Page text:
Past funding: Tech Launch Arizona; BIO5 Institute; NSF; SWEHSC (NIH) Seoul VioSys; APQA; WSP; Desert Tech; WAESO (NSF); NVRQS; NIH; Arizona Department of Commerce; Theradiag; University of Arizona
Collaborators: Prof. Raymond Wong (U Arizona); Prof. Kelly Reynolds (U Arizona)
Objective: Smartphone- and Arduino-based biosensors for diagnosing tissue and blood
Team leaders: Matthew Bills, Tiffany Ulep
|1-2. Smartphone app quantifies optical signals from paper microfluidics.
3. Smartphone-based fluorescence microscope takes images from paper microfluidics.
4. Instant optical scanner device for identifying skin infection, wound infection, and cancer biopsy.|
|Water Quality and Food Safety
Objective: Handheld biosensors for water quality and food safety.
Team leaders: Soo Chung, Matthew Bills, Alexander Day
|1. E. coli detection from lettuce.
2. Salmonella detection from poultry packaging.
3. Monitoring bacterial contamination from soil with lab-on-a-chip.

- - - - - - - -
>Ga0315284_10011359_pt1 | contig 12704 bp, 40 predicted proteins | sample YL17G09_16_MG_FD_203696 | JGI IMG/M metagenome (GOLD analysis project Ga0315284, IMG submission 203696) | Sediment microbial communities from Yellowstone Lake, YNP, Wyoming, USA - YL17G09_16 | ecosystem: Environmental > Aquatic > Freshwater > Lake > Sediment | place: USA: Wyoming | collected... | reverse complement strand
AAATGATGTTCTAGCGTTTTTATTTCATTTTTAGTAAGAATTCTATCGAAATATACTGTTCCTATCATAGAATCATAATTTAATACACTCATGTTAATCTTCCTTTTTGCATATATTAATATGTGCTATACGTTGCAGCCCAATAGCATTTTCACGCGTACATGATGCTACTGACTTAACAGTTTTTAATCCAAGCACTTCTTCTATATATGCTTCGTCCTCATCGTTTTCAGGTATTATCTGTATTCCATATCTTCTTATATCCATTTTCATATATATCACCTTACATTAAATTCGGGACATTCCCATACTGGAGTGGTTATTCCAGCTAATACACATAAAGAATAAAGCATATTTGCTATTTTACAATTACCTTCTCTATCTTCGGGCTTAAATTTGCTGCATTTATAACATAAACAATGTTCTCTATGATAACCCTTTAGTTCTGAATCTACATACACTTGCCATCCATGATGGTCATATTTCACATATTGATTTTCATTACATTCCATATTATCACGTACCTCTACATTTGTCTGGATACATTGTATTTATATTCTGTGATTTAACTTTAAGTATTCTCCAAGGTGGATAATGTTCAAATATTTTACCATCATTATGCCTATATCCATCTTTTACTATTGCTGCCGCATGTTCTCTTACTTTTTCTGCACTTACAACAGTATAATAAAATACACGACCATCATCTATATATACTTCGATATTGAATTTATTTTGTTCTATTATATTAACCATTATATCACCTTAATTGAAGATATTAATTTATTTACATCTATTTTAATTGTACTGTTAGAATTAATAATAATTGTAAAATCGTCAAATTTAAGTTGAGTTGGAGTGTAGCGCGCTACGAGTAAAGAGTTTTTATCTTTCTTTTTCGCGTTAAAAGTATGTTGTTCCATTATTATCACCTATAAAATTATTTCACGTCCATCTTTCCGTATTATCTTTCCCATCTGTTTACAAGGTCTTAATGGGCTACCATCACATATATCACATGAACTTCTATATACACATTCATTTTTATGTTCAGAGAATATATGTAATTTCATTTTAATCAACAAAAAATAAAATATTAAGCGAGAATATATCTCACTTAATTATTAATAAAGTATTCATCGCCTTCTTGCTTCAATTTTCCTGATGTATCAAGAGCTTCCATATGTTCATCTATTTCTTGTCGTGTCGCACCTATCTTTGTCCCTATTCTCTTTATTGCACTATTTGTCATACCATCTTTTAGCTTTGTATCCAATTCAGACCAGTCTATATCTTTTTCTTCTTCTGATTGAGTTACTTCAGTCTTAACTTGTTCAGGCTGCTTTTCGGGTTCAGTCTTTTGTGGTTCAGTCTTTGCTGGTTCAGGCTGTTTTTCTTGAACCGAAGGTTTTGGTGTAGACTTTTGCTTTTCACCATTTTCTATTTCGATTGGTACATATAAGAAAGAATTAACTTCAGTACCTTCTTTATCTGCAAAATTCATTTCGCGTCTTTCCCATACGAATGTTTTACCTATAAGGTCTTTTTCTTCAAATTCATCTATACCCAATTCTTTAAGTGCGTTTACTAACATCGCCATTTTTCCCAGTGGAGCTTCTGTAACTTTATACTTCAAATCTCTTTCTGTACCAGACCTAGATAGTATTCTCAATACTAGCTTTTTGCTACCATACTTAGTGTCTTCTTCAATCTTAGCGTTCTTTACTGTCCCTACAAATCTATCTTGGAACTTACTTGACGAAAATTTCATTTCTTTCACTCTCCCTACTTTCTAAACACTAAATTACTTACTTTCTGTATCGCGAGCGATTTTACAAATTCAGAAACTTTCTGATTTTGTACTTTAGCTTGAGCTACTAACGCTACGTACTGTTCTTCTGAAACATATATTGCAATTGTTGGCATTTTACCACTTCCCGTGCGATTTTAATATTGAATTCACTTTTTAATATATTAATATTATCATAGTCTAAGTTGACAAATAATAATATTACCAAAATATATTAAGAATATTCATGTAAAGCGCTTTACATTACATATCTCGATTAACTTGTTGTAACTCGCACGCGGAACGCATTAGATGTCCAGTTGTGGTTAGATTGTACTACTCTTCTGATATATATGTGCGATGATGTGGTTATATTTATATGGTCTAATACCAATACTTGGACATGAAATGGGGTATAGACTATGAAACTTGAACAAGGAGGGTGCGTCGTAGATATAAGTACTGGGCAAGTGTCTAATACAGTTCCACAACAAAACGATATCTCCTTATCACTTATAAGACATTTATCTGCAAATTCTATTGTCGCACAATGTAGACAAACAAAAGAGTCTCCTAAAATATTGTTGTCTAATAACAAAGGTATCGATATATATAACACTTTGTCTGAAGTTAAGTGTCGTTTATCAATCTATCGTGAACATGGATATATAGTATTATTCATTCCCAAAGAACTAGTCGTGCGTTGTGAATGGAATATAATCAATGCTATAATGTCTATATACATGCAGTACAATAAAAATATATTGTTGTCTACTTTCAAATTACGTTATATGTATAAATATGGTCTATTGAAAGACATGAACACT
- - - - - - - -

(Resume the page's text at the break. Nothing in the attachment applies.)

4. Monitoring microbial contamination on ground beef with smartphone.
5. Wine tasting on paper microfluidics.
|Handheld LAMP and PCR
Objective: Handheld LAMP and PCR systems utilizing interfacial tension for pathogen identification.
Team leaders: Tiffany Ulep, Kenneth Schackart, Alexander Day
|1. Mie scatter and interfacial tension-based real-time quantification from emulsion LAMP.
2. DOTS qPCR device with smartphone monitoring of interfacial tension.
3. Interfacial effects enable low theshold cycle detection and inhibition relief.|
Objective: Paper-based organ-on-a-chip for angiogenesis, drug/food toxicology, and neuromuscular junction studies.
Team leaders: Kattika Kaarj, Kenneth Schackart
|1. Nanostructured ensemble surfaces on e-beam nanopatterns and electrospun nanofibers.
2. Smartphone-based in situ monitoring of organ-on-a-chip.
3. Angiogenesis on paper-based organ-on-a-chip.
4. Arduio-based organ-on-a-chip system for inducing flow and mechanical stimuli to paper-based organ-on-a-chip.|
Last revised: January 4, 2019.